The Argument is the story of a 40-somethings couple, Sophie and Phillip, who after falling for each other quickly and a period of a very happy relationship, get a surprise when Sophie finds out she is pregnant. Both characters have very different ideas of how to deal with this news and serving as the dramatic conflict for the play. The Washington Post's Nelson Pressley puts it well, saying "'The Argument' watches two supposedly mature people...claw each other to bits."
The play was updated since its 2005 premiere to better suit today's audience. While there were small changes, such as lines cut and added and the ability to relook at the characters, the rewrite also allowed Gersten-Vassilaros to update the technology in the play and change the economic background of the play, following the economic decline of the past few years.
In a review for The Washingtonian, Missy Frederick wrote that the play was "about the personal consequences [of abortion] for two characters and their relationship, rather than the ideological stances behind the debate...the result is a lot more interesting than a political polemic, even if the play’s conclusion is less than satisfying."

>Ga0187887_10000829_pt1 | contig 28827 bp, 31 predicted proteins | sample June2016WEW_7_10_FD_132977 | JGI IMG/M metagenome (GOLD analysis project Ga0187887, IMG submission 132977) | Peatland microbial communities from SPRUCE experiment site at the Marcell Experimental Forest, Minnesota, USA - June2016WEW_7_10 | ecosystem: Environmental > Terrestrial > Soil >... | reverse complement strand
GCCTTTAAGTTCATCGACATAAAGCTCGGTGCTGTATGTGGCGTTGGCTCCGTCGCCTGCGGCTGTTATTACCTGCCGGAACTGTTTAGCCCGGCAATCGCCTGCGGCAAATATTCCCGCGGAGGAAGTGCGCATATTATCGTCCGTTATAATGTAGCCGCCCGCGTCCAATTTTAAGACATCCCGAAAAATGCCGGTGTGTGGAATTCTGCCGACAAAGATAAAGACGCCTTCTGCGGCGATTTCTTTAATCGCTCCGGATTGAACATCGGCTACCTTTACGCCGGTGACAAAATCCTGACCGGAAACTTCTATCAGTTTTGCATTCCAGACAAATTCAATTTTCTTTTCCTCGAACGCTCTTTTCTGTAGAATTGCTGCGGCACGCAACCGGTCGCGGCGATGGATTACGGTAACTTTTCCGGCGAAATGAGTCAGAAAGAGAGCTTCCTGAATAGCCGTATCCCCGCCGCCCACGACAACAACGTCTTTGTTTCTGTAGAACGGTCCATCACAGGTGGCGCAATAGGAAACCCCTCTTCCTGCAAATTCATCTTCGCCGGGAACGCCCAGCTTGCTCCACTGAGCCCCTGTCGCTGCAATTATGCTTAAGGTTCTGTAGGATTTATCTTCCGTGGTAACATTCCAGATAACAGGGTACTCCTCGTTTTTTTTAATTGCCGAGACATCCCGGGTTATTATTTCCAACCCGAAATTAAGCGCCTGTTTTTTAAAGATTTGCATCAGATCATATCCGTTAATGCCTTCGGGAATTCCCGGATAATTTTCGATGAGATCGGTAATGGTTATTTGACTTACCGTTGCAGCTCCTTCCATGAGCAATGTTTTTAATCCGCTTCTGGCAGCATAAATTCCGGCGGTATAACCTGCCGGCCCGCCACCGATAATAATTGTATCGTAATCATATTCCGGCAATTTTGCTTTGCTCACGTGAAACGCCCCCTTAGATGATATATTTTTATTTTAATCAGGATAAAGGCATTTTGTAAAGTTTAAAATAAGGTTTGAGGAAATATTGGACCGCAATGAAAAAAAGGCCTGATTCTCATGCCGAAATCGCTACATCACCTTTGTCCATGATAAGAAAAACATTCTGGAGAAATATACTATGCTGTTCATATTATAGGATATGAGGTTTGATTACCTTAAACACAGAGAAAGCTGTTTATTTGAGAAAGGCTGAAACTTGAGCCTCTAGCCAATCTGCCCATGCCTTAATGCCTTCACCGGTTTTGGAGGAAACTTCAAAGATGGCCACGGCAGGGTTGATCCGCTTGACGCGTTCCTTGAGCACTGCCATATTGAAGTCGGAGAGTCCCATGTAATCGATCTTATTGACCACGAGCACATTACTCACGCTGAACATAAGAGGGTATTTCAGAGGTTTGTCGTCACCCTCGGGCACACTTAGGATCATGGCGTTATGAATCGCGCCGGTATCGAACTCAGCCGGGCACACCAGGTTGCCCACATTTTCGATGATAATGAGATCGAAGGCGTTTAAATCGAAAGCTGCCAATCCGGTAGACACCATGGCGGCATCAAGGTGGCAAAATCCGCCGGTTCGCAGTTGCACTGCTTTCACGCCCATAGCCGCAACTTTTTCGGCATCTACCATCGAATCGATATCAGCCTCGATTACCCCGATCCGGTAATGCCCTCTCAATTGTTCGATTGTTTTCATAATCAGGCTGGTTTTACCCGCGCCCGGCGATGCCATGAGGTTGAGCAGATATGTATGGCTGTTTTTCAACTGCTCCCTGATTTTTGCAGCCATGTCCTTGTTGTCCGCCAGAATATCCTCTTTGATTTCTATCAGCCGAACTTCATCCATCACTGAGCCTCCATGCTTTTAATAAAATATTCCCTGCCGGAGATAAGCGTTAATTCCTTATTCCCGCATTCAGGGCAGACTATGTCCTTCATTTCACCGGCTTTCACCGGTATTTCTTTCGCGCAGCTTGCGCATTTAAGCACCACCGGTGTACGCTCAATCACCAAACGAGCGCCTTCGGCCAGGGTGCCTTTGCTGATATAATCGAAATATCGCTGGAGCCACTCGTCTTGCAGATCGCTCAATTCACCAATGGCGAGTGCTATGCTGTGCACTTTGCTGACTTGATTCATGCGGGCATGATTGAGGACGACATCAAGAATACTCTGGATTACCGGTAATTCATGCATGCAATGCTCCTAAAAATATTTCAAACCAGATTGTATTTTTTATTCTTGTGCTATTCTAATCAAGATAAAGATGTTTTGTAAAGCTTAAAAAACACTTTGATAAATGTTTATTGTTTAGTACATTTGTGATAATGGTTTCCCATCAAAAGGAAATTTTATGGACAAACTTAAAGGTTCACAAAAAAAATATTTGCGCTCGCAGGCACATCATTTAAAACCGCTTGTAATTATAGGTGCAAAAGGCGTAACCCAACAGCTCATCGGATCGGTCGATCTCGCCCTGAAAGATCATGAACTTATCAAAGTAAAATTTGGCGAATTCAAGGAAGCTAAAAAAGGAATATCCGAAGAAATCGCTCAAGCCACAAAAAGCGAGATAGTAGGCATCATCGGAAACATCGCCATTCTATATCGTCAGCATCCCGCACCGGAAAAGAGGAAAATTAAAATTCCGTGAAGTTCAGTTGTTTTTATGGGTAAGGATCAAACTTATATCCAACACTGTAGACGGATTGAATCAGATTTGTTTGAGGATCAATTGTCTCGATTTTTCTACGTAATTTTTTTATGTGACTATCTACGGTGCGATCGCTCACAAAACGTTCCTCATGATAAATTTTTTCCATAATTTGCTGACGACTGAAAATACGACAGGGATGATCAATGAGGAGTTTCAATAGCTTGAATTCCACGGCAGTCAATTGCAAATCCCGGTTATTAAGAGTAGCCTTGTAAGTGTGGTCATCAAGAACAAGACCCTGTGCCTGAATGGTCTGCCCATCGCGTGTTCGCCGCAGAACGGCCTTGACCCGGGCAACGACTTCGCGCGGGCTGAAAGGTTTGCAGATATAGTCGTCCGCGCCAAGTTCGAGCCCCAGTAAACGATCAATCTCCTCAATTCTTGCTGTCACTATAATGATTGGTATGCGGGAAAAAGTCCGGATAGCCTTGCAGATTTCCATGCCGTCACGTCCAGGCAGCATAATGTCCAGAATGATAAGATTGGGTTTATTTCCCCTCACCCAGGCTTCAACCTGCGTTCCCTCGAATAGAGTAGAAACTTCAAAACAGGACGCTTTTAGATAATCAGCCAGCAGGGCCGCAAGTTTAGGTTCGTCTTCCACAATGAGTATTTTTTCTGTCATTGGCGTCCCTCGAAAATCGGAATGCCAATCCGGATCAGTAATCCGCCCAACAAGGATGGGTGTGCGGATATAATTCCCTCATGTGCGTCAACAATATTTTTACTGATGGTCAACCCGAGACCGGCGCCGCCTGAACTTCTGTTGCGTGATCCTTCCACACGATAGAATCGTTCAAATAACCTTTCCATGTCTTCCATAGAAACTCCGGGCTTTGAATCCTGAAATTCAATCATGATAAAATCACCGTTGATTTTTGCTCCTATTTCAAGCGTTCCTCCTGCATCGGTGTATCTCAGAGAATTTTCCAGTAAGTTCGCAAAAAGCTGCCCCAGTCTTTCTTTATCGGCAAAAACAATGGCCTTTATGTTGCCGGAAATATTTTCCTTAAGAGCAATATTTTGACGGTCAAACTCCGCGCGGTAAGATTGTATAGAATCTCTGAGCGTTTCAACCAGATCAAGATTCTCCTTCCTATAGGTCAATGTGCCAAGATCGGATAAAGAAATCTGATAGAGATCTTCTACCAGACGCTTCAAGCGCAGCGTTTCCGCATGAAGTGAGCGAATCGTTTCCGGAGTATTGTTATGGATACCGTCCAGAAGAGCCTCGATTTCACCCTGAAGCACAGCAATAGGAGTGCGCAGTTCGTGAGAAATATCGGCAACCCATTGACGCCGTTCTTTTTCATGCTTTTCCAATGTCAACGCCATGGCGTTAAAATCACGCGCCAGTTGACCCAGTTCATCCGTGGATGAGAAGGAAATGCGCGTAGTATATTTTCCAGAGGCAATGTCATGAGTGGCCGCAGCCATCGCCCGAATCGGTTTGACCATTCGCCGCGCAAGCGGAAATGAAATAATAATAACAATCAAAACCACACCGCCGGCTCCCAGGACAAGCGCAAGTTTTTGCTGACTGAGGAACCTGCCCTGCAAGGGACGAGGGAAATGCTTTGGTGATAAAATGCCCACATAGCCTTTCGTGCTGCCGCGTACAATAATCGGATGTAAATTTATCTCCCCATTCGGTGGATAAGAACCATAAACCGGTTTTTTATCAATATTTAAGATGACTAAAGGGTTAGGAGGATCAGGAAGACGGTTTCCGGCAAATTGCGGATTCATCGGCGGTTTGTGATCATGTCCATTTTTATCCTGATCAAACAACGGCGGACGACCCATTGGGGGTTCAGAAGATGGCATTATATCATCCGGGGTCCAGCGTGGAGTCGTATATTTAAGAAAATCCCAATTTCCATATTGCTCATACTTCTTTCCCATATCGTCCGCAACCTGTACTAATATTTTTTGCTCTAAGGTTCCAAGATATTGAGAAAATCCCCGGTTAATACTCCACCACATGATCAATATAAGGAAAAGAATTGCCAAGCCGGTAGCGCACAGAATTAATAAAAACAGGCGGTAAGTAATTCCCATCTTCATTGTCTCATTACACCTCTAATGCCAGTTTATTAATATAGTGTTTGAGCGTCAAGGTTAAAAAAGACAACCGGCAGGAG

Audiences responded well to this personal approach to this often-discussed issue. The energy in the theatre after I saw the show was of a group of people that enjoyed what they saw and wasn't upset or emotional about a controversial subject that was discussed for the previous 90 minutes. Responses online were much more about the characters and the well-produced play than the hot-button issue at hand.
Since the show opened, Serotsky has had "a lot of interesting conversations" with audience members about their reactions to the show. These reactions were all over the spectrum, which is not surprising considering the subject matter. Overall, the play was "divisive, but people didn’t regret it."